HP TouchSmart 300-1020 review: HP TouchSmart 300-1020

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MSRP: $899.99

The Good Strong touch-based recipe software, attractive and capable enough as a small-scale home entertainment device.

The Bad Other all-in-one PCs in its price range have larger screens; missing a few features we liked about the higher-end TouchSmart 600; outperformed by cheaper midtower desktops.

The Bottom Line With a small screen for its price, we can't justify the TouchSmart 300 as a home entertainment all-in-one PC. It's also slower than more affordable midtowers, so you can spend less for more productivity. This leaves HP's touch-based software as the TouchSmart 300's primary selling point. We'd recommend this PC in the kitchen, but it's less appealing elsewhere.

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6.6 Overall
  • Design 8
  • Features 6
  • Performance 6
  • Support 7

Editors' note: This review is part of our 2009 Retail Laptop and Desktop Holiday Roundup, which covers specific fixed configurations of popular systems found in retail stores.

HP's TouchSmart 600 was one of our favorite new PCs this fall because of its abundance of useful features. We're more ambivalent about HP's lower-end TouchSmart 300-1020. This $899 touch-screen all-in-one PC offers decent performance, but it has a smaller screen and lacks the impressive features of the higher-end TouchSmart. Its compelling recipe organization software may appeal to those looking for a kitchen PC, but you can do better than the TouchSmart 300-1020's 20-inch screen at this price for home entertainment, and you're far better off with a traditional desktop for general purpose productivity.

The TouchSmart 300-1020 is a fixed configuration model available at retail stores. HP offers a few other preconfigured TouchSmart 300s, as well as a fully customizable version of it on its Web site. Between the various models, you'll find variations in the CPU, memory, hard-drive capacity, and other features; however, all share a 20-inch touch screen, wireless networking, a built-in, adjustable Webcam, and HP's own suite of touch-friendly software.

Though the TouchSmart 300-1020 is attractive enough to display anywhere, it's probably best suited in the kitchen as a recipe organizer or multimedia companion. You can read our review of the HP TouchSmart 600 for our complete impressions of HP's touch input-based Recipe Box software for grabbing recipes off the Web and organizing them to use later. We'll simply say here that the Recipe Box software is perhaps the best feature of the TouchSmart 300-1020, and technology-minded chef's will likely come to rely on it.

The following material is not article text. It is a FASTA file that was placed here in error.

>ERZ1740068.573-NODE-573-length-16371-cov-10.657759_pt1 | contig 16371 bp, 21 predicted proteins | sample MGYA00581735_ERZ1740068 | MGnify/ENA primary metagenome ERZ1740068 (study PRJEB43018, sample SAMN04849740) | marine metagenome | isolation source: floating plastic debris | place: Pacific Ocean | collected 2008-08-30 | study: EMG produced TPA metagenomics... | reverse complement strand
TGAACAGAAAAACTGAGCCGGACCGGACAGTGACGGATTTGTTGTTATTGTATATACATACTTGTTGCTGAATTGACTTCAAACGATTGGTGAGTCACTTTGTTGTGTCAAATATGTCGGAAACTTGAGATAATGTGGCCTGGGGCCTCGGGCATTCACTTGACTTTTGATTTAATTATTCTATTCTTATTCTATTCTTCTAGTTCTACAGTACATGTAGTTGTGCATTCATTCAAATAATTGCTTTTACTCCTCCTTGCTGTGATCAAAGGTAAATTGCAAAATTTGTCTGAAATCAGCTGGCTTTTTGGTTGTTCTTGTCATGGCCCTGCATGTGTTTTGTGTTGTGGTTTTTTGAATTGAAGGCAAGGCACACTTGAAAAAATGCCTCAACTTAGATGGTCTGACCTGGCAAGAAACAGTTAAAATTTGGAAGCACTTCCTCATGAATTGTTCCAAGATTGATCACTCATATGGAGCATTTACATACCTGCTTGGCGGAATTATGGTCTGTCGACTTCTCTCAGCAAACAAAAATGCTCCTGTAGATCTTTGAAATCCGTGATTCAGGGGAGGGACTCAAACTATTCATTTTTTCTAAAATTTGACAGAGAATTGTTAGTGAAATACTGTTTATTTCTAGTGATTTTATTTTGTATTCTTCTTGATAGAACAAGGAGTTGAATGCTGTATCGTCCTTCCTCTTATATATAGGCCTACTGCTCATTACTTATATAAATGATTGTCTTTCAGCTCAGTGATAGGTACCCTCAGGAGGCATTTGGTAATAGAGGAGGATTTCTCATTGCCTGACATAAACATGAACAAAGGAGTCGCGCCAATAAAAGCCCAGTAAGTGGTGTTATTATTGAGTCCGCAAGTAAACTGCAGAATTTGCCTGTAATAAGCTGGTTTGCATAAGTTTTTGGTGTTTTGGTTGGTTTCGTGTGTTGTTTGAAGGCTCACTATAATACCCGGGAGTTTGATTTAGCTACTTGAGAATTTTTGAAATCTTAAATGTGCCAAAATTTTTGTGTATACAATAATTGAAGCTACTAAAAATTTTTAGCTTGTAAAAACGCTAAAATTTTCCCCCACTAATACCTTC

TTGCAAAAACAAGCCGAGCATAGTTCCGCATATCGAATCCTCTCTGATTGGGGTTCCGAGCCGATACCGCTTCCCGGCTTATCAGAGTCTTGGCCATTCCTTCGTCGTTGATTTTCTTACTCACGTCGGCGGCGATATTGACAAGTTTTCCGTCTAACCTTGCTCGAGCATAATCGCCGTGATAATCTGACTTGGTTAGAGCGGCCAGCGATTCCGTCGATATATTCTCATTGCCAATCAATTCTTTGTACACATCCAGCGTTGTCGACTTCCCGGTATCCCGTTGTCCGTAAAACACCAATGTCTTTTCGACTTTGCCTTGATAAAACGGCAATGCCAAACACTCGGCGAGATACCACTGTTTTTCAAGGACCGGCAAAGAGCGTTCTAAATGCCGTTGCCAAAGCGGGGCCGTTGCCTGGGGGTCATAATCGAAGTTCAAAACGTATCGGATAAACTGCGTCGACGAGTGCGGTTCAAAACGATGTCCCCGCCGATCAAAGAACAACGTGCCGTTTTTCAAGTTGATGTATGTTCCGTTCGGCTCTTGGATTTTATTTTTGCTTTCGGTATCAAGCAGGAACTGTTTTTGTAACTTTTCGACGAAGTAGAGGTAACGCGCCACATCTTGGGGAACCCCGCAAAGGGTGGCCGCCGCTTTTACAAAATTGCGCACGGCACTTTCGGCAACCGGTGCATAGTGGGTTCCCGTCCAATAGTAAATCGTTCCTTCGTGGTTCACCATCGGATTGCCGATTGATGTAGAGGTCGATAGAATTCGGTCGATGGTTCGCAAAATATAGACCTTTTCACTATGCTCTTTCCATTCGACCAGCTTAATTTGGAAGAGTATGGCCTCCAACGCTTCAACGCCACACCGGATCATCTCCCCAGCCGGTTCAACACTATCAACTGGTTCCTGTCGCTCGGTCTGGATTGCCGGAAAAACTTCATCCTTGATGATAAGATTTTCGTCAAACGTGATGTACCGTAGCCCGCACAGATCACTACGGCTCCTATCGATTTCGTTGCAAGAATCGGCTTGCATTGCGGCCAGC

We also like the TouchSmart 300 as a kitchen PC for watching video or playing music because of its relatively small size. At 21.5 inches wide by 8 inches deep (with the stand fully extended) by 16 inches high, it will fit on more countertops than the larger, higher-end TouchSmart 600. However, it really only gets that recommendation because of the Recipe Box software. If you don't want a PC to help you cook but are simply in the market for a Windows-based kitchen media player, Gateway's One ZX4800-02 has the same combination of 20-inch screen, DVD drive, and touch screen, for $150 less.

  HP TouchSmart 300-1020 Acer Aspire Z5610
Price $899 $899
Display size/resolution 20-inches, 1,600x900 23-inches, 1,920x1,080
CPU 2.7GHz AMD Athlon II X2 235e 2.6GHz Intel Pentium Dual-Core E5300
Memory 4GB 1,333MHz DDR3 SDRAM 4GB 1,333MHz DDR3 SDRAM
Graphics 256MB (shared) ATI Radeon HD 3200 integrated graphics chip 512MB ATI Radeon HD 4570
Hard drives 500GB, 7,200rpm 320GB, 7,200rpm
Optical drive dual-layer DVD burner dual-layer DVD burner
Networking Gigabit Ethernet, 802.11n wireless Gigabit Ethernet, 802.11n wireless
Operating system Windows 7 Home Premium (64-bit) Windows 7 Home Premium (64-bit)

In any other room, where space might be less of an issue, we can't recommend the TouchSmart 300-1020 as a media PC. The reason is Acer's Aspire Z5610. That system costs $899 as well, and has a 23-inch display. It might not be as attractive as the HP, and its touch-specific software isn't as polished, but for entertainment purposes we'll take a larger screen every time--especially when there's no price difference.

Adobe Photoshop CS3 image-processing test (in seconds)
(Shorter bars indicate better performance)

Apple iTunes encoding test (in seconds)
(Shorter bars indicate better performance)

Multimedia multitasking test
(Shorter bars indicate better performance)

Cinebench test
(Longer bars indicate better performance)
Rendering multiple CPUs  
Rendering single CPU  
Asus Essentio CG5270-BP004
HP TouchSmart 300-1020
Acer Aspire Z5610
Gateway One ZX4800-02

That brings us to productivity. The TouchSmart 300-1020 is a reasonable performer among all-in-one PCs, especially for day-to-day multitasking-oriented usage. Although it falls behind the Acer on our iTunes and Photoshop application tests, our multitasking and Cinebench multicore stress tests suggest that the HP is a second only to the $1,199 iMac in handling multiple simultaneous tasks (or one multithreaded application).

The wrinkle, as always for all-in-ones, is the standard desktop tower. Asus' $650 Essentio CG5270-BP004 is just one example, but it shows clearly that you can spend significantly less than the HP for a much faster tower desktop, with enough money left over to match the desktop with a monitor, thereby eliminating the all-in-one's advantage in its built-in display.

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